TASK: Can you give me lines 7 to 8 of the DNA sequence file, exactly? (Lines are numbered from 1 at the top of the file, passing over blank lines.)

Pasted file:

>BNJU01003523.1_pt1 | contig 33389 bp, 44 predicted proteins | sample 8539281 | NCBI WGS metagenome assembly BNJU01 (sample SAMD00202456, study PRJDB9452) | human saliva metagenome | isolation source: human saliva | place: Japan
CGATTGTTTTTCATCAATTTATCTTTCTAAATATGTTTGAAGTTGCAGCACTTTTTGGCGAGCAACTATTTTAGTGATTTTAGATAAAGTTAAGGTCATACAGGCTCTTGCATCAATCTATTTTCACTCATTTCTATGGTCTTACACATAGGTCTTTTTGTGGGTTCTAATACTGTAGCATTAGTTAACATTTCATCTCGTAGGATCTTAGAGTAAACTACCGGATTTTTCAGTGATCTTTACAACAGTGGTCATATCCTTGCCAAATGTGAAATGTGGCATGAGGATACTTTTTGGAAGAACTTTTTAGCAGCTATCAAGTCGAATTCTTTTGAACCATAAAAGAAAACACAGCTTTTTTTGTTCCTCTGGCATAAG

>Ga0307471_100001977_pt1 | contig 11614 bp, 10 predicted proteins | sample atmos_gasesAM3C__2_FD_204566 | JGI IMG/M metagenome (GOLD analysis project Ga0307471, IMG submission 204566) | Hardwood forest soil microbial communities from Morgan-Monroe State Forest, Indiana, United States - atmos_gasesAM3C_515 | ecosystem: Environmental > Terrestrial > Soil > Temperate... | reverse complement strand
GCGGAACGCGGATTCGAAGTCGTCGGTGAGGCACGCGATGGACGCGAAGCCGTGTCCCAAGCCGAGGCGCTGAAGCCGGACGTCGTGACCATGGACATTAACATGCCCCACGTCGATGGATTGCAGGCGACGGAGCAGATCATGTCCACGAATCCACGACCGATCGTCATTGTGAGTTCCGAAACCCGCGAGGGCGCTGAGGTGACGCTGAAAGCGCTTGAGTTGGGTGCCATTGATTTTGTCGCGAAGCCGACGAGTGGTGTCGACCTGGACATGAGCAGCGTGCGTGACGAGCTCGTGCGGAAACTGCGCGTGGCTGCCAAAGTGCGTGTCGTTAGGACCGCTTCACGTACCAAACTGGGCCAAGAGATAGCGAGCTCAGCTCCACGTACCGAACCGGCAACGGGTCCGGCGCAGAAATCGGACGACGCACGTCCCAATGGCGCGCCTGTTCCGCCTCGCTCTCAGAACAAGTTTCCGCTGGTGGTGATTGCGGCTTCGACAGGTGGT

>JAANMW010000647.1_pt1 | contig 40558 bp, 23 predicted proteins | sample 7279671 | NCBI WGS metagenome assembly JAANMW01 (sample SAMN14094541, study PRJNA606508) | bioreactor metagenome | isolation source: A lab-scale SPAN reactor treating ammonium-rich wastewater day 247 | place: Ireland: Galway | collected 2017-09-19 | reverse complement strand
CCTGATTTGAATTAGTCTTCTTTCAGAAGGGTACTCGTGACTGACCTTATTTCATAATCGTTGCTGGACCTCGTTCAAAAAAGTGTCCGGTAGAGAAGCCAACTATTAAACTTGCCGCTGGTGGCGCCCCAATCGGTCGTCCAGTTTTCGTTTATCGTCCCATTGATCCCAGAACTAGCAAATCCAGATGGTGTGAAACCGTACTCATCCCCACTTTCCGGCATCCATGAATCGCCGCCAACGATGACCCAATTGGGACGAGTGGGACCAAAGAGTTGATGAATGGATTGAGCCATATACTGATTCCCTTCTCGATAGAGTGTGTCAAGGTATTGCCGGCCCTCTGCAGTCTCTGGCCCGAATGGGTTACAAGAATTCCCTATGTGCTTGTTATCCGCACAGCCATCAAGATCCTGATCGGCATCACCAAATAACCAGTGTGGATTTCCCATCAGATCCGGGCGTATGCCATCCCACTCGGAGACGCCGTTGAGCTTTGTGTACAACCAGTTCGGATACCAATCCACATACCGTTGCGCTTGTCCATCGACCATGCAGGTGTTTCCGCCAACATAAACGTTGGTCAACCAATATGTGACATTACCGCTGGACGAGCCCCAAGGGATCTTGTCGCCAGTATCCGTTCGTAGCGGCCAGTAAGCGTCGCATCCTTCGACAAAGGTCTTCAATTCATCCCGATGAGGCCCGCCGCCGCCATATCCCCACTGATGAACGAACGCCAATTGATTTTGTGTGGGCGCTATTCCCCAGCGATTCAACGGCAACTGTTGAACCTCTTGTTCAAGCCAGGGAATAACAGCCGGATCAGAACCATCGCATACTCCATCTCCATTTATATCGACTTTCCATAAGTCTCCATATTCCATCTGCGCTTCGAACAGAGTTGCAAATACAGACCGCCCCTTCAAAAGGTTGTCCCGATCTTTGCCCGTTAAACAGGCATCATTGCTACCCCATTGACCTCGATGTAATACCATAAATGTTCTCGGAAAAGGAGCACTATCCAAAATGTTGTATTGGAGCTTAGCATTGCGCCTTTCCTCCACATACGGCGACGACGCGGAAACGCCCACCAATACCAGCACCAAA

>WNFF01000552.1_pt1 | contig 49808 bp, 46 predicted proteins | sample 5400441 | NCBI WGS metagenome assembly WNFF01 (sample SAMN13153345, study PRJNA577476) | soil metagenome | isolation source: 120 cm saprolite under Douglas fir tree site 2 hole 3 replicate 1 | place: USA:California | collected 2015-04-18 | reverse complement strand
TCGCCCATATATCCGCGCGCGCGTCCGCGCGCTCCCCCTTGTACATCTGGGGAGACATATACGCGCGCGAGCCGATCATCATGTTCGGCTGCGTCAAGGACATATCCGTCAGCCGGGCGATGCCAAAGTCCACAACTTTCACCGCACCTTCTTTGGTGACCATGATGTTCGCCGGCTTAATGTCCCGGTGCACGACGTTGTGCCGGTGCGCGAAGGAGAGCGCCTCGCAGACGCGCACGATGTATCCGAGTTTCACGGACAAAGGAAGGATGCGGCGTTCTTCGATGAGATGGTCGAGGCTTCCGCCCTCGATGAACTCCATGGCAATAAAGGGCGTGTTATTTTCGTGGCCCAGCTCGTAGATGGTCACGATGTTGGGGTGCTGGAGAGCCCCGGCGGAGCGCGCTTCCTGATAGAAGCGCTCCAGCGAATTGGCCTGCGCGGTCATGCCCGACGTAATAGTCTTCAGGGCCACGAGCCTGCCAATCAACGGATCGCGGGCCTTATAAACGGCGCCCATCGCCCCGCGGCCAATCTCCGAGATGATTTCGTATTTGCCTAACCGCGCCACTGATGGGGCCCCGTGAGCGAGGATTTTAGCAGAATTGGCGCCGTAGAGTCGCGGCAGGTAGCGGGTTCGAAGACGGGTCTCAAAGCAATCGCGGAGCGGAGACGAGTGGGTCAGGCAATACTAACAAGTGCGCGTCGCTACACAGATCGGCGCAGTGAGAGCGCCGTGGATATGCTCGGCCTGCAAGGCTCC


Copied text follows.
>WNFF01000552.1_pt1 | contig 49808 bp, 46 predicted proteins | sample 5400441 | NCBI WGS metagenome assembly WNFF01 (sample SAMN13153345, study PRJNA577476) | soil metagenome | isolation source: 120 cm saprolite under Douglas fir tree site 2 hole 3 replicate 1 | place: USA:California | collected 2015-04-18 | reverse complement strand
TCGCCCATATATCCGCGCGCGCGTCCGCGCGCTCCCCCTTGTACATCTGGGGAGACATATACGCGCGCGAGCCGATCATCATGTTCGGCTGCGTCAAGGACATATCCGTCAGCCGGGCGATGCCAAAGTCCACAACTTTCACCGCACCTTCTTTGGTGACCATGATGTTCGCCGGCTTAATGTCCCGGTGCACGACGTTGTGCCGGTGCGCGAAGGAGAGCGCCTCGCAGACGCGCACGATGTATCCGAGTTTCACGGACAAAGGAAGGATGCGGCGTTCTTCGATGAGATGGTCGAGGCTTCCGCCCTCGATGAACTCCATGGCAATAAAGGGCGTGTTATTTTCGTGGCCCAGCTCGTAGATGGTCACGATGTTGGGGTGCTGGAGAGCCCCGGCGGAGCGCGCTTCCTGATAGAAGCGCTCCAGCGAATTGGCCTGCGCGGTCATGCCCGACGTAATAGTCTTCAGGGCCACGAGCCTGCCAATCAACGGATCGCGGGCCTTATAAACGGCGCCCATCGCCCCGCGGCCAATCTCCGAGATGATTTCGTATTTGCCTAACCGCGCCACTGATGGGGCCCCGTGAGCGAGGATTTTAGCAGAATTGGCGCCGTAGAGTCGCGGCAGGTAGCGGGTTCGAAGACGGGTCTCAAAGCAATCGCGGAGCGGAGACGAGTGGGTCAGGCAATACTAACAAGTGCGCGTCGCTACACAGATCGGCGCAGTGAGAGCGCCGTGGATATGCTCGGCCTGCAAGGCTCC